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Million-Dollar Homes Face More Audits

Some people who owe more than $1 million on their homes are coming under the microscope at the Internal Revenue Service over how much of their mortgage interest they can deduct on their tax returns.

The number of taxpayers involved could be in the tens of thousands because in some parts of the country, many homes sell for more than $1 million and even a buyer who puts down 20% or 30% may need to borrow. The amount of interest at stake is substantial, in some cases as much as $50,000 to $60,000 on a $1.1 million mortgage.

The IRS didn’t comment, but the scrutiny follows a period of confusion by taxpayers, advisers and even some IRS agents about how much interest can be deducted, based on what kind of debt the homeowner holds. Tax rules distinguish between two kinds of home debt. There is home acquisition debt, which is a loan used to acquire, construct or substantially improve a qualified home, and is secured by the home. Then there is home equity debt, which is any other kind of loan that is also secured by the home.

Some tax advisers were telling clients it was acceptable to deduct all interest on a single mortgage of up to $1.1 million. Others contended that the limit for mortgages was $1 million, but they could also deduct interest on another $100,000 in a home equity loan, according to Melissa Labant, tax technical manager at the American Institute of Certified Public Accountants.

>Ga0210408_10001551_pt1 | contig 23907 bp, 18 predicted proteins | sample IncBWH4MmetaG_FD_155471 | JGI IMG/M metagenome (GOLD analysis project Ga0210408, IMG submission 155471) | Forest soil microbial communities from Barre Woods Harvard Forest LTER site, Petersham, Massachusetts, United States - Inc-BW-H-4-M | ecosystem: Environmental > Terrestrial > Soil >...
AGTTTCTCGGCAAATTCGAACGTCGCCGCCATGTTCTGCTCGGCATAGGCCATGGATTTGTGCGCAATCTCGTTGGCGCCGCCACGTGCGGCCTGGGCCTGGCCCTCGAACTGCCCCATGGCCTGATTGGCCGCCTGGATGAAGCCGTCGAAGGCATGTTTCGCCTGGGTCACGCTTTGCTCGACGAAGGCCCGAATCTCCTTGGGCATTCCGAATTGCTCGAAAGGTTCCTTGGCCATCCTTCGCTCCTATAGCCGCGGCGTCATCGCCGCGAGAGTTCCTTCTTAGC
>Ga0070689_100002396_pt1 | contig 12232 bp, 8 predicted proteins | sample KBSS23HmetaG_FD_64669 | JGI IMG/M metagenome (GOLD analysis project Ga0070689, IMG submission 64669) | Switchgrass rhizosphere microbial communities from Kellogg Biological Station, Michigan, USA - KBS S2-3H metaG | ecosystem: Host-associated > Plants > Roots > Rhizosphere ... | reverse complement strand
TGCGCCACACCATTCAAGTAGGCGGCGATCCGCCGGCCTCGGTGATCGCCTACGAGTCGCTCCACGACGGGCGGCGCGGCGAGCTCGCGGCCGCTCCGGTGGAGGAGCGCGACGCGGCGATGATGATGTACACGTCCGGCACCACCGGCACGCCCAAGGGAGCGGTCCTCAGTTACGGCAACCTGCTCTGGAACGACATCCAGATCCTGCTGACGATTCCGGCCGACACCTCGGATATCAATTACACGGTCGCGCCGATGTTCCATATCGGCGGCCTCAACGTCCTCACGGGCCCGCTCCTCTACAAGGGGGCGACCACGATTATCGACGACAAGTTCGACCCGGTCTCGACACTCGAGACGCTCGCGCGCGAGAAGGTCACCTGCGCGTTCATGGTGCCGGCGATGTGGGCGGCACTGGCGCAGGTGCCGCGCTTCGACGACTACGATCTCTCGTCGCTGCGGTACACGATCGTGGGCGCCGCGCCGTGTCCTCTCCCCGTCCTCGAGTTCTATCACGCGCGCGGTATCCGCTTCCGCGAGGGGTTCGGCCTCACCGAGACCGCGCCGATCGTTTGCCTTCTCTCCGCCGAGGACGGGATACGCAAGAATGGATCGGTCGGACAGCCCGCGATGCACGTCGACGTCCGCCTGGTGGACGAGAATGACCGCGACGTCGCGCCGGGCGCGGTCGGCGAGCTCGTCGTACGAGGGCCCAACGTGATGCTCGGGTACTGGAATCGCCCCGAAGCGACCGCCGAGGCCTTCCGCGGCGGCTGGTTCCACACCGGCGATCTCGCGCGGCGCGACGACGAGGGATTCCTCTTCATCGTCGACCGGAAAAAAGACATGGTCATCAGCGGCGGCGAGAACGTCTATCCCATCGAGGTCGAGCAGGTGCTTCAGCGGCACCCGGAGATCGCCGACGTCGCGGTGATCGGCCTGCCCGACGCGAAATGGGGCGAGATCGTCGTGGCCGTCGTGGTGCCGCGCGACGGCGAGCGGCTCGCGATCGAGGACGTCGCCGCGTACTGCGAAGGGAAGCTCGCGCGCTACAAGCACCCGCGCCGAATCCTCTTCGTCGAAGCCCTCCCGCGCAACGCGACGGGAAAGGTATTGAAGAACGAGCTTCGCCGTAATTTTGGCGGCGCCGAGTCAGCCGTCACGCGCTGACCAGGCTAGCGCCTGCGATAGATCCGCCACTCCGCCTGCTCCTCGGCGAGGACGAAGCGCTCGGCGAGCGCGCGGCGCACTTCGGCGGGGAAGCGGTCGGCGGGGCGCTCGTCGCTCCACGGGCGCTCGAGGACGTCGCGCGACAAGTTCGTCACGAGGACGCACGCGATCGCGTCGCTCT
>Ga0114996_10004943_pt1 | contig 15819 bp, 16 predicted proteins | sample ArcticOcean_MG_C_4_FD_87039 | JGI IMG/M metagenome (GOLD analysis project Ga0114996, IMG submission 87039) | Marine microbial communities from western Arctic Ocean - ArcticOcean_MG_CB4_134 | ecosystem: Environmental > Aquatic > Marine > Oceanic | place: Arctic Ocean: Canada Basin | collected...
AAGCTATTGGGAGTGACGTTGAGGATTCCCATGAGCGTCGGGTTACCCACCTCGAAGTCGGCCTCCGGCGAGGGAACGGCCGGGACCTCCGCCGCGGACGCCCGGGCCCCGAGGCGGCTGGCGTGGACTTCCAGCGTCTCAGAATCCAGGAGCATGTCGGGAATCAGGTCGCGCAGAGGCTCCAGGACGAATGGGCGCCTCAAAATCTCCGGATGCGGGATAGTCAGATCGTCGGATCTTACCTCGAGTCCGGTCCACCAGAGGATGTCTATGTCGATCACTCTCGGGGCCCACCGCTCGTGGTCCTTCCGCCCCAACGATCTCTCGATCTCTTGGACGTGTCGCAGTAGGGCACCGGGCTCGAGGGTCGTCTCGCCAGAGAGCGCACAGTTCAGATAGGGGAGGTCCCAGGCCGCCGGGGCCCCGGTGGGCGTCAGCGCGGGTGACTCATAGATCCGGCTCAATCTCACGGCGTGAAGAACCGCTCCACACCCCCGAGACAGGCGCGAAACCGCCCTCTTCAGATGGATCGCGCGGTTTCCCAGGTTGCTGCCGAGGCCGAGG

IRS guidance last June helped set the rules straight. The agency said acquisition loans over $1 million may also qualify as home equity indebtedness. Now, says Labant, it is clear the taxpayer can deduct interest on the full $1.1 million, even if he has only one loan. The development, she adds, is “good news for taxpayers.”

The rules can get “particularly complex for a mere mortal” when various refinancings get thrown into the mix, and the taxpayer owns several homes, say a house in upstate New York and a condominium in New York, according to David A. Lifson, a certified public accountant at Crowe Horwath LLP in New York, who has clients caught up in these mini-audits. In past six months, he says, the Internal Revenue Service has notified many people that it is looking at their mortgage interest write-offs.

Tax rules generally allow deductions on a first and second home, but not a third or more.

Readers, have you been confused by how much of a deduction you can take?

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About The Tax Blog

  • The Tax Blog brings together a team of award-winning tax journalists from the Dow Jones network and around the web to examine the tax issues, changes and legislation that affect families, investors and small business owners. Our contributors include Tax Report columnist Laura Saunders (WSJ), Tax Guy columnist Bill Bischoff and senior reporter Jilian Mincer (SmartMoney.com), retirement-focused reporter Anne Tergesen (WSJ), wealth management writer Arden Dale (Dow Jones Newswires), TaxWatch columnist Eva Rosenberg and personal finance reporter Andrea Coombes (MarketWatch), and reporter Alyssa Abkowitz (SmartMoney). They’ll provide the latest news and insight, mine the tax code for tips and loopholes, and answer your questions about tricky tax situations. Contact the The Tax Blog with ideas, suggestions or tax questions at thetaxblog@dowjones.com.